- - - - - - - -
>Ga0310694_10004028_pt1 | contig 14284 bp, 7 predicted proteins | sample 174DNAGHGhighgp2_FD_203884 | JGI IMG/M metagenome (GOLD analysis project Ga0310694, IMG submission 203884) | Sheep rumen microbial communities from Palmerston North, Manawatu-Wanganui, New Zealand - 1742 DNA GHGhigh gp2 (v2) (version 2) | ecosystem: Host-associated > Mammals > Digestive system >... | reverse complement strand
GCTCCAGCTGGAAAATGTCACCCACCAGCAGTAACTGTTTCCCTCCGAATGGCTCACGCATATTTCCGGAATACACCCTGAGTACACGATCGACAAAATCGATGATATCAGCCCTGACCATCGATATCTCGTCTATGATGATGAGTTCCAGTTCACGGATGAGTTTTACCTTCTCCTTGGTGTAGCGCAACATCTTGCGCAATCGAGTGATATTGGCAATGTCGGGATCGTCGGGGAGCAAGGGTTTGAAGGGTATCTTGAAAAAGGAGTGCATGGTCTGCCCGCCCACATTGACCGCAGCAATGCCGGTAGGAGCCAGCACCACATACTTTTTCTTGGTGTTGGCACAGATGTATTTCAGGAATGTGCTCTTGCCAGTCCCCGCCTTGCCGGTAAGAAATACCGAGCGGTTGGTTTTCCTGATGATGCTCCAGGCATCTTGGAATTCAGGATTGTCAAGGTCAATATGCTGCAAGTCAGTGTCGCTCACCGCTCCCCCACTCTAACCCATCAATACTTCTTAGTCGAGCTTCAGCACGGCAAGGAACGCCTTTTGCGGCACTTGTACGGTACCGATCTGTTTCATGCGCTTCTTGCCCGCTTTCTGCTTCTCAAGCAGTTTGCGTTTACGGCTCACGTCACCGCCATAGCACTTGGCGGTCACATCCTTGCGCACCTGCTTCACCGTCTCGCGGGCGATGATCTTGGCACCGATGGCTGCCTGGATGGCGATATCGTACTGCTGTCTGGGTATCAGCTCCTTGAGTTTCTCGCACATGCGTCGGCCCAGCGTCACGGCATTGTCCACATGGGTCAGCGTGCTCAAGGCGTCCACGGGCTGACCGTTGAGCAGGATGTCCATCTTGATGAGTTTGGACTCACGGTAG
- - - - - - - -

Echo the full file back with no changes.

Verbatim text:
>Ga0310694_10004028_pt1 | contig 14284 bp, 7 predicted proteins | sample 174DNAGHGhighgp2_FD_203884 | JGI IMG/M metagenome (GOLD analysis project Ga0310694, IMG submission 203884) | Sheep rumen microbial communities from Palmerston North, Manawatu-Wanganui, New Zealand - 1742 DNA GHGhigh gp2 (v2) (version 2) | ecosystem: Host-associated > Mammals > Digestive system >... | reverse complement strand
GCTCCAGCTGGAAAATGTCACCCACCAGCAGTAACTGTTTCCCTCCGAATGGCTCACGCATATTTCCGGAATACACCCTGAGTACACGATCGACAAAATCGATGATATCAGCCCTGACCATCGATATCTCGTCTATGATGATGAGTTCCAGTTCACGGATGAGTTTTACCTTCTCCTTGGTGTAGCGCAACATCTTGCGCAATCGAGTGATATTGGCAATGTCGGGATCGTCGGGGAGCAAGGGTTTGAAGGGTATCTTGAAAAAGGAGTGCATGGTCTGCCCGCCCACATTGACCGCAGCAATGCCGGTAGGAGCCAGCACCACATACTTTTTCTTGGTGTTGGCACAGATGTATTTCAGGAATGTGCTCTTGCCAGTCCCCGCCTTGCCGGTAAGAAATACCGAGCGGTTGGTTTTCCTGATGATGCTCCAGGCATCTTGGAATTCAGGATTGTCAAGGTCAATATGCTGCAAGTCAGTGTCGCTCACCGCTCCCCCACTCTAACCCATCAATACTTCTTAGTCGAGCTTCAGCACGGCAAGGAACGCCTTTTGCGGCACTTGTACGGTACCGATCTGTTTCATGCGCTTCTTGCCCGCTTTCTGCTTCTCAAGCAGTTTGCGTTTACGGCTCACGTCACCGCCATAGCACTTGGCGGTCACATCCTTGCGCACCTGCTTCACCGTCTCGCGGGCGATGATCTTGGCACCGATGGCTGCCTGGATGGCGATATCGTACTGCTGTCTGGGTATCAGCTCCTTGAGTTTCTCGCACATGCGTCGGCCCAGCGTCACGGCATTGTCCACATGGGTCAGCGTGCTCAAGGCGTCCACGGGCTGACCGTTGAGCAGGATGTCCATCTTGATGAGTTTGGACTCACGGTAG